It’s surprising, in this new digital age, just how ‘hands-on’ designing a coin is. In fact, it’s very much the job of a master craftsman.
Never was this more evident than when the Isle of Man Treasury chose to mark the 200th Anniversary of the birth of Queen Victoria with three new coins, each with a brand new portrait.
The man they turned to was renowned sculptor Luigi Badia and here’s the remarkable process of how these coins were developed.
First Stage – Pencil designs
Like most products across all industries, designing a coin starts with pencil sketches. These are then amended, potentially many times, until a final sketch is produced and approved.
Second Stage – Plaster modelling
The second stage is arguably the most visually stunning. The sculptor, Luigi Badia in this case, will turn their sketches into a 3D ‘Plaster’ design. The skill involved in this process is really very impressive as every tiny detail must be modelled.
The plaster is far larger than the actual coin size to allow for this detail to be captured. The design will be resized in the next step of the process.
Third Stage – Digital Modelling
It’s during this stage where technology has certainly helped the design process. The 3D ‘Plaster’ designs are scanned and a digital file, called a greyscale, is created.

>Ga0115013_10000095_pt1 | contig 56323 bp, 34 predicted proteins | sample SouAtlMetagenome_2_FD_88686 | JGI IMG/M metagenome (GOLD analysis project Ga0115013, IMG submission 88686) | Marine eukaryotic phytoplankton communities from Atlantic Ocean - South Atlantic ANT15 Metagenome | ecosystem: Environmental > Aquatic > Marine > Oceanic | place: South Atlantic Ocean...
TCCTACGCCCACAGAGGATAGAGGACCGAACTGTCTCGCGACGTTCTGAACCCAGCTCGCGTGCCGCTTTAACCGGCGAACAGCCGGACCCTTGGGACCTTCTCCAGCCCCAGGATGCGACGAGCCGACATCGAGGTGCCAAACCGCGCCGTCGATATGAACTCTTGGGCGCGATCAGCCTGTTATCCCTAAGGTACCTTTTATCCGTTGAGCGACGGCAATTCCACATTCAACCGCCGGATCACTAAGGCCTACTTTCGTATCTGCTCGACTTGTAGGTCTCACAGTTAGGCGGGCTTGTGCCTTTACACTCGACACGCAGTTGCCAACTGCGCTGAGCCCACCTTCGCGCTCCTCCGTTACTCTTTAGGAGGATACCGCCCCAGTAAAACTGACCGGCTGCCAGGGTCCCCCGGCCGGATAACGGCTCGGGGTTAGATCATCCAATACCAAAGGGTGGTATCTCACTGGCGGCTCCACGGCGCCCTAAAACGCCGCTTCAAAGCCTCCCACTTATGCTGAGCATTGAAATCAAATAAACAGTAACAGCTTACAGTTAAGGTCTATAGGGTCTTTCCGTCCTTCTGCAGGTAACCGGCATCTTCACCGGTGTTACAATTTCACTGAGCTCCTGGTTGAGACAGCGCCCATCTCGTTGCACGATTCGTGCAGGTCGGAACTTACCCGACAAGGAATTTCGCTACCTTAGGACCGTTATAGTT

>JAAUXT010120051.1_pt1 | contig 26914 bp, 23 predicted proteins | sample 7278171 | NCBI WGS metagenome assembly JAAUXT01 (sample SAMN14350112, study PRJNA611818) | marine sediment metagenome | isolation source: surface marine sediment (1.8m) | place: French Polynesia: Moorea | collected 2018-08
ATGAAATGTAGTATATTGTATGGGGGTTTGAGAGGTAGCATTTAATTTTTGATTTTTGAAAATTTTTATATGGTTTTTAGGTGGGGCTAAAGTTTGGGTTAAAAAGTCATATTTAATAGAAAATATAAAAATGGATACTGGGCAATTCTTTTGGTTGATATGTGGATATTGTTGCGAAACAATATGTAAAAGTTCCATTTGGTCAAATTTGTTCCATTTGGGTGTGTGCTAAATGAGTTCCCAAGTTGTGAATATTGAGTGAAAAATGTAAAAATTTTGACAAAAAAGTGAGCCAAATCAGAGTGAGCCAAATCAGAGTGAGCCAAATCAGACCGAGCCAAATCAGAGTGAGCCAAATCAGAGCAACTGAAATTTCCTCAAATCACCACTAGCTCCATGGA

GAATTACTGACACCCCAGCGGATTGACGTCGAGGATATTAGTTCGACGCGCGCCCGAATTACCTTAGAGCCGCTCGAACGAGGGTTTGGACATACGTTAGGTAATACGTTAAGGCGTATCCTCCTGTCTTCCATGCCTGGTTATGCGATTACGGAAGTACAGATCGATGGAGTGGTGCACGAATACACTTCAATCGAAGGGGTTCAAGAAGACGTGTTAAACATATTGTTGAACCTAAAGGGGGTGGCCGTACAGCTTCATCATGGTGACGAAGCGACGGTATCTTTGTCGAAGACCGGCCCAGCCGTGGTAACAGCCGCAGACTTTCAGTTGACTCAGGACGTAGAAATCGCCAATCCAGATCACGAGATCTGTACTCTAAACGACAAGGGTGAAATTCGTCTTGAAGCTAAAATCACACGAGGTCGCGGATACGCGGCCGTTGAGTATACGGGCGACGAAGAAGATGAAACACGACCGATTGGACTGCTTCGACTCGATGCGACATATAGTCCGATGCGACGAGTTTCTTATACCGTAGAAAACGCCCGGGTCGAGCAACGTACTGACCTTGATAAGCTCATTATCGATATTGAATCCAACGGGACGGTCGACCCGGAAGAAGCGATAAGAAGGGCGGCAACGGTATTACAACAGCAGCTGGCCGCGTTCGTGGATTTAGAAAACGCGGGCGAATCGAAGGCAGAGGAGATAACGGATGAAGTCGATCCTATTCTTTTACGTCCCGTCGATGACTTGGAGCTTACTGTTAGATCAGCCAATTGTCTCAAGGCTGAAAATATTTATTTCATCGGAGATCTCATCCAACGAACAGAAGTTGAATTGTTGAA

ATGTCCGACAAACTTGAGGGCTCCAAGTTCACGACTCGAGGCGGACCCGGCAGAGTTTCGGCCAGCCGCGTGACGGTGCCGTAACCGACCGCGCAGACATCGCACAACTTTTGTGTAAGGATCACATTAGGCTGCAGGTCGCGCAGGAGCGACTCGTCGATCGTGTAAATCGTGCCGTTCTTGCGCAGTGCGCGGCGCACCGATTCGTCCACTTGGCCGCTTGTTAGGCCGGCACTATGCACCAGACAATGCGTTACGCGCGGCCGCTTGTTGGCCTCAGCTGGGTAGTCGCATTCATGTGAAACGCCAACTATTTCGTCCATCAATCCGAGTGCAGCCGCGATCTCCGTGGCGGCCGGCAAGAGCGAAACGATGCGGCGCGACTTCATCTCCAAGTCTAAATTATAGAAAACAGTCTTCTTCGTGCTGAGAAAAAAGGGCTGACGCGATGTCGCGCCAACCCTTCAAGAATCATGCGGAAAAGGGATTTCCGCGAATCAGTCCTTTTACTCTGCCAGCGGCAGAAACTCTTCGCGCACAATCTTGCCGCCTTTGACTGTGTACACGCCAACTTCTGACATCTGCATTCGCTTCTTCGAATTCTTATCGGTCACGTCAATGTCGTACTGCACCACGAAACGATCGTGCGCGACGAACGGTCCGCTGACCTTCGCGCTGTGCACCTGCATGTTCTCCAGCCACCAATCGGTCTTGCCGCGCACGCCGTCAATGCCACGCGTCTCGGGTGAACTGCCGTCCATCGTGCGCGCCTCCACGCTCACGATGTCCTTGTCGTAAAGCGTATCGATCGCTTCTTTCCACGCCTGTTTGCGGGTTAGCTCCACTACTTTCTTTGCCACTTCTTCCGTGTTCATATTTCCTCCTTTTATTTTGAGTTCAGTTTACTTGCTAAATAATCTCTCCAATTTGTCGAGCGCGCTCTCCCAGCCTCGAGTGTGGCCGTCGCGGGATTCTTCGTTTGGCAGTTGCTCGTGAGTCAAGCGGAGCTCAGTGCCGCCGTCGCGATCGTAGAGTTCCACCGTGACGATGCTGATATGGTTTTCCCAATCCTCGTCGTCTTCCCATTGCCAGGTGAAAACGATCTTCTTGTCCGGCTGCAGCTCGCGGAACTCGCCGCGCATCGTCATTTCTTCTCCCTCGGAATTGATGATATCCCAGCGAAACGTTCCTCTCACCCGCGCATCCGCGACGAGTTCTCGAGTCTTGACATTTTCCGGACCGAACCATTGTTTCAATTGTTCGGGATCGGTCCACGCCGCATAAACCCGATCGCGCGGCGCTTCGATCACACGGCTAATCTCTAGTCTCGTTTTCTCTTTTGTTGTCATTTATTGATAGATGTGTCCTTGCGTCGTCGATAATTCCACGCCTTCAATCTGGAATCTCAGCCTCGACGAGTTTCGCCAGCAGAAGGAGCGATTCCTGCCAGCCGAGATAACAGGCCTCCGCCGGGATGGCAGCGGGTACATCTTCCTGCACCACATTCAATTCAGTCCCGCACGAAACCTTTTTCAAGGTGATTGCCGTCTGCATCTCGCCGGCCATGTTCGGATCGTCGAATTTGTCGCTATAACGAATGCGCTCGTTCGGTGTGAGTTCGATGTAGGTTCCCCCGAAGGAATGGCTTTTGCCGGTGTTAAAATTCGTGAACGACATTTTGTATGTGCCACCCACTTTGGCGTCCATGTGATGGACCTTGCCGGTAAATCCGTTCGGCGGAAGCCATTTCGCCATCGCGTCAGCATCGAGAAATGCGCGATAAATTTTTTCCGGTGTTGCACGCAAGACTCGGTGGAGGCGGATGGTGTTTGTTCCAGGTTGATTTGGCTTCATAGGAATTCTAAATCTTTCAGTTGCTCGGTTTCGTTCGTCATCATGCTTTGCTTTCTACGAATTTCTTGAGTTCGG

An engraving machine then uses this file to cut the design into a piece of steel that’s the actual size of the final coin. This will then be used to make the dies that will actually strike the coins.
Fourth Stage – Coin Striking
This final stage is when the physical coin comes to life. The specially prepared die is used to ‘strike’ the design onto a metal ‘blank’. The metal used for the blank can vary widely, from cupro-nickel to silver and gold.
Only once the mint is perfectly happy with the quality of the struck coins will they be issued.
The Queen Victoria Silver Antique £5 Set
This set is the only way to own all three of these stunning, specially commissioned Antique Silver £5 Coins.
Just 495 of these stunning sets are available worldwide and exclusive to The Westminster Collection.
Would you like a precious keepsake, for yourself of a loved one, without breaking the bank?
Crafted from solid 24 Carat Gold and available for JUST £75 (spreadable across 3 payments of £25), these remarkable coins are just that.
We at Collector’s Gallery can’t get enough of these fantastic coins. And due to the demand and immediate sell-outs of the first two coins, I have the pleasure of announcing our Small Gold range!
Struck from Pure Gold, these coins have helped cause a worldwide collecting craze. Known as ‘small gold’ – they’re just under 14mm in diameter! Often struck in unusual shapes, small gold coins have proven to be extremely popular among collectors worldwide over the last few years. Not least because of the intricate craftsmanship used to create such an unusual shape at such a size. It really is impressive.
If you’re interested…
British coinage has had its fair share of fascinating tales over the years. When searching for coins, I’m always seeking to find classic coins whose numismatic interest and history mean that they will forever be sought-after pieces.
Which is why, with the help of my UK coin specialist, I’ve decided to narrow down what I believe to be six of the most interesting and collectable UK historic silver coins issued over the past 200 years.
Read below to discover the stories of six coins that cover some of the most important events in British numismatic history – including influential design changes, mistaken introductions and controversial issues.